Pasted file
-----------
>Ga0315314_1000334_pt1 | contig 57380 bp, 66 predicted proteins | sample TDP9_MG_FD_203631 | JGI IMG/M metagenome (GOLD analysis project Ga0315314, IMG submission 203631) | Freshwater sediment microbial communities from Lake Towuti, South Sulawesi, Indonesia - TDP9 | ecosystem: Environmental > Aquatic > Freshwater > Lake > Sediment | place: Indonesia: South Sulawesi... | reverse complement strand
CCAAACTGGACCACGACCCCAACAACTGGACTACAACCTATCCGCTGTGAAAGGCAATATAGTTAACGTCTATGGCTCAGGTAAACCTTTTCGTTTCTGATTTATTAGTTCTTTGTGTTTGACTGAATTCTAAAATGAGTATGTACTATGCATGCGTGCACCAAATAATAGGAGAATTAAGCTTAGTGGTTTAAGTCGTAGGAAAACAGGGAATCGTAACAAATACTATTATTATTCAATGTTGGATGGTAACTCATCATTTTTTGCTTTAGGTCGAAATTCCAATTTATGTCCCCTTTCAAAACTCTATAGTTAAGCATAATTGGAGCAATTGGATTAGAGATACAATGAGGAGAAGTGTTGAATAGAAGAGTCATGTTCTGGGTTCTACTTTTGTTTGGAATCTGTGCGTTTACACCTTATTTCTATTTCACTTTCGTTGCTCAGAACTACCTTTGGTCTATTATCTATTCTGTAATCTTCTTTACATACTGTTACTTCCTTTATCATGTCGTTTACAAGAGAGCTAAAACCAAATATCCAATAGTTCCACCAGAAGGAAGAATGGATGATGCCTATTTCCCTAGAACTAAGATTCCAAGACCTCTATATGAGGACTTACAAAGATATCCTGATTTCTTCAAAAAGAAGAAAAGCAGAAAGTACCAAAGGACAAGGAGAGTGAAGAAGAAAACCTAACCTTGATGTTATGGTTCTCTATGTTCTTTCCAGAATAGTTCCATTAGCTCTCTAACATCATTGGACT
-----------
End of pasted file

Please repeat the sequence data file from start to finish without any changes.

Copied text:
>Ga0315314_1000334_pt1 | contig 57380 bp, 66 predicted proteins | sample TDP9_MG_FD_203631 | JGI IMG/M metagenome (GOLD analysis project Ga0315314, IMG submission 203631) | Freshwater sediment microbial communities from Lake Towuti, South Sulawesi, Indonesia - TDP9 | ecosystem: Environmental > Aquatic > Freshwater > Lake > Sediment | place: Indonesia: South Sulawesi... | reverse complement strand
CCAAACTGGACCACGACCCCAACAACTGGACTACAACCTATCCGCTGTGAAAGGCAATATAGTTAACGTCTATGGCTCAGGTAAACCTTTTCGTTTCTGATTTATTAGTTCTTTGTGTTTGACTGAATTCTAAAATGAGTATGTACTATGCATGCGTGCACCAAATAATAGGAGAATTAAGCTTAGTGGTTTAAGTCGTAGGAAAACAGGGAATCGTAACAAATACTATTATTATTCAATGTTGGATGGTAACTCATCATTTTTTGCTTTAGGTCGAAATTCCAATTTATGTCCCCTTTCAAAACTCTATAGTTAAGCATAATTGGAGCAATTGGATTAGAGATACAATGAGGAGAAGTGTTGAATAGAAGAGTCATGTTCTGGGTTCTACTTTTGTTTGGAATCTGTGCGTTTACACCTTATTTCTATTTCACTTTCGTTGCTCAGAACTACCTTTGGTCTATTATCTATTCTGTAATCTTCTTTACATACTGTTACTTCCTTTATCATGTCGTTTACAAGAGAGCTAAAACCAAATATCCAATAGTTCCACCAGAAGGAAGAATGGATGATGCCTATTTCCCTAGAACTAAGATTCCAAGACCTCTATATGAGGACTTACAAAGATATCCTGATTTCTTCAAAAAGAAGAAAAGCAGAAAGTACCAAAGGACAAGGAGAGTGAAGAAGAAAACCTAACCTTGATGTTATGGTTCTCTATGTTCTTTCCAGAATAGTTCCATTAGCTCTCTAACATCATTGGACT